Study measures impact of seasonal farm labour program
SAWP supports $5.4 billion in economic activity, 34,280 jobs in horticultural sector
Mississauga A program that supplies Ontario farmers experiencing domestic labour shortages with seasonal workers from Mexico and the Caribbean is the “lynchpin” of the province’s multi-billion-dollar horticultural sector, says a new study.
The Seasonal Agricultural Worker Program (SAWP) is a key reason Ontario’s horticulture industry is able to generate $5.4 billion in economic activity and approximately 34,280 jobs, according to research recently released by Guelph-based Agri-food Economic Systems.
“We’ve understood for years from speaking with growers how important this labour program is to the bottom line of individual farm operations,” said Ken Forth, President of Foreign Agricultural Resource Management Services (F.AR.M.S.), which administers the program. “This report helps us to get an accurate picture of just how important SAWP is to the horticultural sector and to our economy as a whole.”
Established in 1966 to respond to a critical shortage of available domestic agricultural workers, SAWP continues to serve the same role today, connecting Ontario farmers with supplementary seasonal labour from Mexico, Jamaica, Barbados, Trinidad/Tobago and the Eastern Caribbean States.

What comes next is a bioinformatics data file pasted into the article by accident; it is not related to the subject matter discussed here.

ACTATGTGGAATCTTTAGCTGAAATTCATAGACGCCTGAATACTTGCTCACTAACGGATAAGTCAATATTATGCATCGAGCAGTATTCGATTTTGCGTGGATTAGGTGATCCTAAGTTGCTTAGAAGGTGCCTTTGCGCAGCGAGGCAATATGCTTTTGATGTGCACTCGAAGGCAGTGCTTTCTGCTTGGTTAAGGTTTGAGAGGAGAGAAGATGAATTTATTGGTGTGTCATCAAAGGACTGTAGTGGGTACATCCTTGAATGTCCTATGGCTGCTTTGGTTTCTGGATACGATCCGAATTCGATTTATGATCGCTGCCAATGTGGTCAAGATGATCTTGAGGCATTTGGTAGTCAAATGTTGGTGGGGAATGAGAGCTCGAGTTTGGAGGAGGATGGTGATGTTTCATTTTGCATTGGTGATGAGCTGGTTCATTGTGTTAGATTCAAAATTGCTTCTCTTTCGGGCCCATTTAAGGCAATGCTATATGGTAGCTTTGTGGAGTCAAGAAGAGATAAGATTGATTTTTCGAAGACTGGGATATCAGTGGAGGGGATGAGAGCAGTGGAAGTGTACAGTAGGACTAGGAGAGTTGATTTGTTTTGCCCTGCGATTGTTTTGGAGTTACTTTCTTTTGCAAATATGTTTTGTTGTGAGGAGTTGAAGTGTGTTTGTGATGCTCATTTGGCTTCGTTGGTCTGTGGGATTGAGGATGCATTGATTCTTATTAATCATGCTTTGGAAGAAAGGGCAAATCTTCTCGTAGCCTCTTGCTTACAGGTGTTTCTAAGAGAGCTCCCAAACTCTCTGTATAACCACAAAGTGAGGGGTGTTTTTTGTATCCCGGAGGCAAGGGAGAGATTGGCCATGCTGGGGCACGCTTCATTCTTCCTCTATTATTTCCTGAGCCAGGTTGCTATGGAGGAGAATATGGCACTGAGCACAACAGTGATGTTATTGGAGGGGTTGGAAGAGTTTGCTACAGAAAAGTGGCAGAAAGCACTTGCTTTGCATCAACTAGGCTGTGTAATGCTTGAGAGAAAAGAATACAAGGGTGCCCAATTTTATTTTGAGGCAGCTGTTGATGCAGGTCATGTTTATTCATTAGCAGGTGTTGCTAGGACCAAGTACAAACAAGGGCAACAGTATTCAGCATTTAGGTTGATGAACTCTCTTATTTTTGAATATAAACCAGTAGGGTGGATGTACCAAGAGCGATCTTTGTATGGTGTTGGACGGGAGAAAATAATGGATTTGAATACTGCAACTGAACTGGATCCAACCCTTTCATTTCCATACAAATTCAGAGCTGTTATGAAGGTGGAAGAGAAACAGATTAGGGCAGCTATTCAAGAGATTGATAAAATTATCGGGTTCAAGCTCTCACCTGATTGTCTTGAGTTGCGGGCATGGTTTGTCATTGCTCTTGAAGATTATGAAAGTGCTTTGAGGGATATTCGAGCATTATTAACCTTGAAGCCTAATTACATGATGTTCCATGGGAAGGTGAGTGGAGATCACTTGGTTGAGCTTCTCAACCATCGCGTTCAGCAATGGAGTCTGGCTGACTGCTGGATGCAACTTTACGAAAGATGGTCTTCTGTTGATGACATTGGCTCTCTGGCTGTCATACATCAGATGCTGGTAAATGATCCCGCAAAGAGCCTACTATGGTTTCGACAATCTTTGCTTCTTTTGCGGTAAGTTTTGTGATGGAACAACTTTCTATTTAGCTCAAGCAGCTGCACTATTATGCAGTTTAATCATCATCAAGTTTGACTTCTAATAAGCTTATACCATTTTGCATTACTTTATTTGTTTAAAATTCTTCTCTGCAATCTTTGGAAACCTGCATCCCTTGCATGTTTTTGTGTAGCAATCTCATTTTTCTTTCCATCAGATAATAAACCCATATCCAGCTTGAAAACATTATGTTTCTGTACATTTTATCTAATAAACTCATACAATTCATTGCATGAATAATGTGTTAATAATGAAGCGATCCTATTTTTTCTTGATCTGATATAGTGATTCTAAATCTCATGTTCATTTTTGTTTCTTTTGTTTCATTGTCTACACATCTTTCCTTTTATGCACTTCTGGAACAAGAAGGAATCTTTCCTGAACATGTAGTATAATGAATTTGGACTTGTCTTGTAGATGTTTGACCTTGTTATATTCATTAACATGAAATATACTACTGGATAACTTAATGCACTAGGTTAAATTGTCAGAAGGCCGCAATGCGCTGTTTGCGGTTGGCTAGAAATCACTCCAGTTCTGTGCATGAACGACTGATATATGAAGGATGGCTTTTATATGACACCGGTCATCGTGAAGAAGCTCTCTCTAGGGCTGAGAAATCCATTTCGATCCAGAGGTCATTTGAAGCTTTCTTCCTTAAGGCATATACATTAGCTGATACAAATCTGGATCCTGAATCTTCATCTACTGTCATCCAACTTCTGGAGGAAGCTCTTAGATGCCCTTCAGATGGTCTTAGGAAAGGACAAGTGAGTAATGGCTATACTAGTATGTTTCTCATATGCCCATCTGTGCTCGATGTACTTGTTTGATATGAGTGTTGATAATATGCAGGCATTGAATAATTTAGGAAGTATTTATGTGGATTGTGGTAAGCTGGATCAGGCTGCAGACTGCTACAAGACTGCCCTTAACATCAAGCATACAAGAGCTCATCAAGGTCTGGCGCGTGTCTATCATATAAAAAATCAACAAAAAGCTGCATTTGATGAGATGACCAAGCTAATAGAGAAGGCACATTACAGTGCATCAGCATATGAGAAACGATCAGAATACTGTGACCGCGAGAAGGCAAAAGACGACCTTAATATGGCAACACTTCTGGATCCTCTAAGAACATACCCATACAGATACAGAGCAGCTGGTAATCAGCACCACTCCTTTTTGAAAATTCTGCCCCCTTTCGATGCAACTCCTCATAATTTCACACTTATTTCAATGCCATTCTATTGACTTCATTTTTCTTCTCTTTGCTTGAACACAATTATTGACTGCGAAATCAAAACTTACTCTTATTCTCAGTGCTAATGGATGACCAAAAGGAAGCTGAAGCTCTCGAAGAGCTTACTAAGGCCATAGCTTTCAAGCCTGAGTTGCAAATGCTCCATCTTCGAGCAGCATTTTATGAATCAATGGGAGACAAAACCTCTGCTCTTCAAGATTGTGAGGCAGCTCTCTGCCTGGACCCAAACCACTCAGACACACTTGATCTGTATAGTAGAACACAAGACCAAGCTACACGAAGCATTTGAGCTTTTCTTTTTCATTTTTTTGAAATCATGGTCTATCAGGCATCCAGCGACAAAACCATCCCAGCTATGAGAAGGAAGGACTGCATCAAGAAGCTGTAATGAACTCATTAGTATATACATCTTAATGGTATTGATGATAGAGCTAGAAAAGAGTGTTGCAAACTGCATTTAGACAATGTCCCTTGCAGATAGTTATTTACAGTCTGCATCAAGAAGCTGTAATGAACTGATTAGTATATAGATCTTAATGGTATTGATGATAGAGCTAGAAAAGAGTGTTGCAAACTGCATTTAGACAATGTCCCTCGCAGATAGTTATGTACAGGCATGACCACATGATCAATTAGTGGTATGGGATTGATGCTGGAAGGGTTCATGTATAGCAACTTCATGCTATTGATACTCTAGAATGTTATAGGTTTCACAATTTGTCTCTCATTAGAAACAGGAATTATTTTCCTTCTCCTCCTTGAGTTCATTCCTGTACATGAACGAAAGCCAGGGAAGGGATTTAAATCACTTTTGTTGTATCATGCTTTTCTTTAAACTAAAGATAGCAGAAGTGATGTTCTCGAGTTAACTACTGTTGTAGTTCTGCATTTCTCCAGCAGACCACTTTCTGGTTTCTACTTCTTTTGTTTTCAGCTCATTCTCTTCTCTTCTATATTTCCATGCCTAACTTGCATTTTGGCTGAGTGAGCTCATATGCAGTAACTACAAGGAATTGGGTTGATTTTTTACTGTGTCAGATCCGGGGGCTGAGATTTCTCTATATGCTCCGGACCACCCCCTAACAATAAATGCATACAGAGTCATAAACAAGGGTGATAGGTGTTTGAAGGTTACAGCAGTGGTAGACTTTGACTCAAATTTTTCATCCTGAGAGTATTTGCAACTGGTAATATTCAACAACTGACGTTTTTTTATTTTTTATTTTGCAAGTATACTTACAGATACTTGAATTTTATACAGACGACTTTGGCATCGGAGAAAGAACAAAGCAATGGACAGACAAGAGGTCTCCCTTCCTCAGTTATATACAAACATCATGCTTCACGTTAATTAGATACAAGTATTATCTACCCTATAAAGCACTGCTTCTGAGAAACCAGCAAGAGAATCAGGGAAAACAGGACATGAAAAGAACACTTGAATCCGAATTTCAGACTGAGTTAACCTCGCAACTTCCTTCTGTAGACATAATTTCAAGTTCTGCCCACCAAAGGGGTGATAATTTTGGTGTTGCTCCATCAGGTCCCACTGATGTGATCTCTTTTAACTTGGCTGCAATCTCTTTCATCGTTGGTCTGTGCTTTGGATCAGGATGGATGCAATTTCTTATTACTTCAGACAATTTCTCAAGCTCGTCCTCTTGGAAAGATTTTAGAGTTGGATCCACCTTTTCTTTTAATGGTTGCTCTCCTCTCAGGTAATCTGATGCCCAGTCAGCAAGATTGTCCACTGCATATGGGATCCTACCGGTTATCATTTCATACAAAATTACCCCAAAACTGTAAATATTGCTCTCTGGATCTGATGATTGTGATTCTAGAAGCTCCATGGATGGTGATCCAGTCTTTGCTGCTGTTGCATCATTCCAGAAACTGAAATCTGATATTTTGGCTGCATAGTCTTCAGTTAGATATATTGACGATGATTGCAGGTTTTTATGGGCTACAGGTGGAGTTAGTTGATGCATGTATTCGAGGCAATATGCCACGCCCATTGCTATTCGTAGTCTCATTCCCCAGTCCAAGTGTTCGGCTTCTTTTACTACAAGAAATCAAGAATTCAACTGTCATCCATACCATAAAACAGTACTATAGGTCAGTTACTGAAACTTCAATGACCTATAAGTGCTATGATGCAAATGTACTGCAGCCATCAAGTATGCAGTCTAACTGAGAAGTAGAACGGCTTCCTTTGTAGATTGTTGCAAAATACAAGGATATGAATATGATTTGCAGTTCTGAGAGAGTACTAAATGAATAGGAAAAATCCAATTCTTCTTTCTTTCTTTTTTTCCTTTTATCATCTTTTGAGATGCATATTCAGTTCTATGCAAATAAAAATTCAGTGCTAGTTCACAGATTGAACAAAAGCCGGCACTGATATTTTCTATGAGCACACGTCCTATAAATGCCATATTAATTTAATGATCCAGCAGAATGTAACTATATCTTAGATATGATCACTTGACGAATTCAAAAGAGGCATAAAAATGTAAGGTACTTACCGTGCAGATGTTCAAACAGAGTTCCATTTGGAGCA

Because SAWP is a “Canadians first” program, supplementary seasonal farm labour is hired from participating countries only if agricultural operators cannot find domestic workers to fill vacancies.
Approximately 1,450 farms benefitted from the program this year, hiring nearly 17,000 seasonal workers. While some of these workers will continue their placements for several more weeks during the fall harvest, many are beginning to return home on a daily basis as they complete their work terms.
The report by Agri-food Economic Systems found that chronic labour shortages continue to challenge the agricultural sector due to aging demographics, competition with other sectors and fewer numbers of young people pursuing careers in farming. As a result, demand for workers under SAWP is projected to remain steady.
“Without the steady source of reliable seasonal workers provided through SAWP, many farmers in Ontario’s agri-food industry would have to shut down,” Forth said. “The economic benefits of this program are huge, particularly in rural parts of the province where it’s so sorely needed.”
It’s estimated that two jobs for Canadians are created in the agrifood industry for every seasonal agricultural worker employed through SAWP at Ontario farms.